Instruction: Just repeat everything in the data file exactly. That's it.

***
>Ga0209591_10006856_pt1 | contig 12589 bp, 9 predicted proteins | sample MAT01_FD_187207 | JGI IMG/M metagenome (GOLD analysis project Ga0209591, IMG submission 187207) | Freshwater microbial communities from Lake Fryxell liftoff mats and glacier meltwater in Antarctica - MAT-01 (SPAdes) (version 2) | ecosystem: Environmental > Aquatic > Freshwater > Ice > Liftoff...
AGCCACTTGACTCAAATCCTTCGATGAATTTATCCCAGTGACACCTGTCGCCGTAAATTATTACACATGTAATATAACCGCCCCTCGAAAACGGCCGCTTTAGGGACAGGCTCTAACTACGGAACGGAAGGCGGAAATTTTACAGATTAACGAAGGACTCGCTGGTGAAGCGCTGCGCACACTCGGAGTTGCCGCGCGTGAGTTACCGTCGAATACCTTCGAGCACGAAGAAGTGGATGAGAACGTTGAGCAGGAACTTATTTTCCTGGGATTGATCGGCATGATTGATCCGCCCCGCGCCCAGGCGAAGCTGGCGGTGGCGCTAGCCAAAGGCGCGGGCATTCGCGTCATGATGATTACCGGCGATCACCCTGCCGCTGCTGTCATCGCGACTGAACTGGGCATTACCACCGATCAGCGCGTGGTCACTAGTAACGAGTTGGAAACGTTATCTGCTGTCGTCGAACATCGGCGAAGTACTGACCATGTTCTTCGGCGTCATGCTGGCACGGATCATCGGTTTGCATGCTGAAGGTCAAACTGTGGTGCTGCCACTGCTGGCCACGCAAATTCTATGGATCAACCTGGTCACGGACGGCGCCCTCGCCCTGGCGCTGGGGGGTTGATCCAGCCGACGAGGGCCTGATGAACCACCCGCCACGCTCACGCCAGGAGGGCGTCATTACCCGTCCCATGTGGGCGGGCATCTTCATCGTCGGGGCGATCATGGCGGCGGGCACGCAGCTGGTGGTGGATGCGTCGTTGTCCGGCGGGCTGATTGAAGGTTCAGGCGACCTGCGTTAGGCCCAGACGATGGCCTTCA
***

>Ga0209591_10006856_pt1 | contig 12589 bp, 9 predicted proteins | sample MAT01_FD_187207 | JGI IMG/M metagenome (GOLD analysis project Ga0209591, IMG submission 187207) | Freshwater microbial communities from Lake Fryxell liftoff mats and glacier meltwater in Antarctica - MAT-01 (SPAdes) (version 2) | ecosystem: Environmental > Aquatic > Freshwater > Ice > Liftoff...
AGCCACTTGACTCAAATCCTTCGATGAATTTATCCCAGTGACACCTGTCGCCGTAAATTATTACACATGTAATATAACCGCCCCTCGAAAACGGCCGCTTTAGGGACAGGCTCTAACTACGGAACGGAAGGCGGAAATTTTACAGATTAACGAAGGACTCGCTGGTGAAGCGCTGCGCACACTCGGAGTTGCCGCGCGTGAGTTACCGTCGAATACCTTCGAGCACGAAGAAGTGGATGAGAACGTTGAGCAGGAACTTATTTTCCTGGGATTGATCGGCATGATTGATCCGCCCCGCGCCCAGGCGAAGCTGGCGGTGGCGCTAGCCAAAGGCGCGGGCATTCGCGTCATGATGATTACCGGCGATCACCCTGCCGCTGCTGTCATCGCGACTGAACTGGGCATTACCACCGATCAGCGCGTGGTCACTAGTAACGAGTTGGAAACGTTATCTGCTGTCGTCGAACATCGGCGAAGTACTGACCATGTTCTTCGGCGTCATGCTGGCACGGATCATCGGTTTGCATGCTGAAGGTCAAACTGTGGTGCTGCCACTGCTGGCCACGCAAATTCTATGGATCAACCTGGTCACGGACGGCGCCCTCGCCCTGGCGCTGGGGGGTTGATCCAGCCGACGAGGGCCTGATGAACCACCCGCCACGCTCACGCCAGGAGGGCGTCATTACCCGTCCCATGTGGGCGGGCATCTTCATCGTCGGGGCGATCATGGCGGCGGGCACGCAGCTGGTGGTGGATGCGTCGTTGTCCGGCGGGCTGATTGAAGGTTCAGGCGACCTGCGTTAGGCCCAGACGATGGCCTTCA